It appears that the Obama Administration’s effort to undercut the popular influence of Fox News is actually having the opposite effect. Weighing in on critical comments made by top White House officials, Chase Carey, deputy chairman, president and COO of News Corp., said last week, “It’s probably been PR and marketing we couldn’t have bought.” This certainly appears to be correct as the White House-Fox News feud was a top news story last week. According to the Pew PEJ News Coverage Index, White House vs. Fox was the fifth most reported story from October 19-25. It fell just behind Swine Flu.
During an appearance last Tuesday on “The O’Reilly Factor,” veteran political analyst Brit Hume described the White House attacks as an effort to “quarantine Fox News.” In the past weeks, though, Fox has been very much out in the open as the network not only experienced a major amount of media coverage but it also saw a significant ratings boost. “If there’s one thing nearly everyone agrees on, it’s that conflicts like this only drive Fox’s ratings up,” TIME’s TV critic James Poniewozik noted recently as the network has leveraged the conflict to increase its dominance in the cable news ratings.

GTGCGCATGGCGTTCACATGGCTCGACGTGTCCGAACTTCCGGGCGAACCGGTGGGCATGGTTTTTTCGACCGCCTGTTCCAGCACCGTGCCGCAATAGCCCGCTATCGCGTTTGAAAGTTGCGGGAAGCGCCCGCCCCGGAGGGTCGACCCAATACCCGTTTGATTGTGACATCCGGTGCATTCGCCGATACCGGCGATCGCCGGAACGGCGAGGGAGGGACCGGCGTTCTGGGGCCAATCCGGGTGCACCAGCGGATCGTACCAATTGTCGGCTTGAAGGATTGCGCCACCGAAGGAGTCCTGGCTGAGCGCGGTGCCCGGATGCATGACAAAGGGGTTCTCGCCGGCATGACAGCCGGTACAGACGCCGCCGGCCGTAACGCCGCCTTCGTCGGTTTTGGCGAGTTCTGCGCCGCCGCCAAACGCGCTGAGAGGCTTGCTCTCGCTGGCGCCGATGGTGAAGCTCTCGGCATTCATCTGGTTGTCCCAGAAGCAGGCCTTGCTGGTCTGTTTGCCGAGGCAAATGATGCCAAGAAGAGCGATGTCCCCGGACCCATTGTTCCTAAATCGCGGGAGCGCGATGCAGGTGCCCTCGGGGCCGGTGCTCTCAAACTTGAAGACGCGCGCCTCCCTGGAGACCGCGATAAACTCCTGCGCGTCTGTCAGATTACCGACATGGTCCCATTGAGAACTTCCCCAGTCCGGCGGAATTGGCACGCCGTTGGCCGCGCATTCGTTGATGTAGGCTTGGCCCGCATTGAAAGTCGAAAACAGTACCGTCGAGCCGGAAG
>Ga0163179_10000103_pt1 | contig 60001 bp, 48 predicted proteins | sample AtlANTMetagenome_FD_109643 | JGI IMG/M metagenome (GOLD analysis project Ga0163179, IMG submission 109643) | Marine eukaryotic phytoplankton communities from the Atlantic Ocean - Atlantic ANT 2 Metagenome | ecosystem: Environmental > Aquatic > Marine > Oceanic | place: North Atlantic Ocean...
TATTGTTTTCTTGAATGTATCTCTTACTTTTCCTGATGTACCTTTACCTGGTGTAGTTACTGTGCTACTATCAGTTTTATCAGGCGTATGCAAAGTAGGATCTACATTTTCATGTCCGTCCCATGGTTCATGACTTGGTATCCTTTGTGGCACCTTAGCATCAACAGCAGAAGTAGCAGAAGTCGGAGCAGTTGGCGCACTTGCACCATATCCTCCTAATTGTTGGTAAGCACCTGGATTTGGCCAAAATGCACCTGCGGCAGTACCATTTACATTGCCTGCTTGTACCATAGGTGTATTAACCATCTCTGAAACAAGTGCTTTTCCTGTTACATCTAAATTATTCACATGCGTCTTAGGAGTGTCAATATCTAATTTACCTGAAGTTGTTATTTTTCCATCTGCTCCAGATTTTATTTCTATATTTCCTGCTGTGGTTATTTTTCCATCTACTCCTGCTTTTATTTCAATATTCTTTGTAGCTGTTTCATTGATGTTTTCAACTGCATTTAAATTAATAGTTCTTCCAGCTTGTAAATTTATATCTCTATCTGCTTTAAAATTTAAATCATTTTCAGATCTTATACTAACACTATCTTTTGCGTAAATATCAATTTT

In the days after White House Communications Director Anita Dunn appeared on CNN’s “Reliable Sources,” and referred to Fox News as “the communications arm of the Republican Party” (October 10-23), Fox News saw its audience increase significantly. According to Nielsen Media Research, Fox saw a 9% increase for P2+, total day, and a 14% increase for A25-54, total day, during a period in which the network was criticized by Dunn as well as the President’s Senior Advisor, David Axelrod, and Chief of Staff, Rahm Emanuel. (Chart here).
As Fox News celebrates what may end up being the best year in the network’s history, the White House continues to criticize the network. During an interview on Tuesday, CNN’s Campbell Brown asked White House Adviser Valerie Jarrett if she thought that Fox News was biased. “Of course they’re biased,” Jarrett replied with a laugh. Following up, Brown asked Jarrett if she thought that MSNBC was also biased. Jarrett dodged the question. For MSNBC, maybe it would have been better if she had answered critically.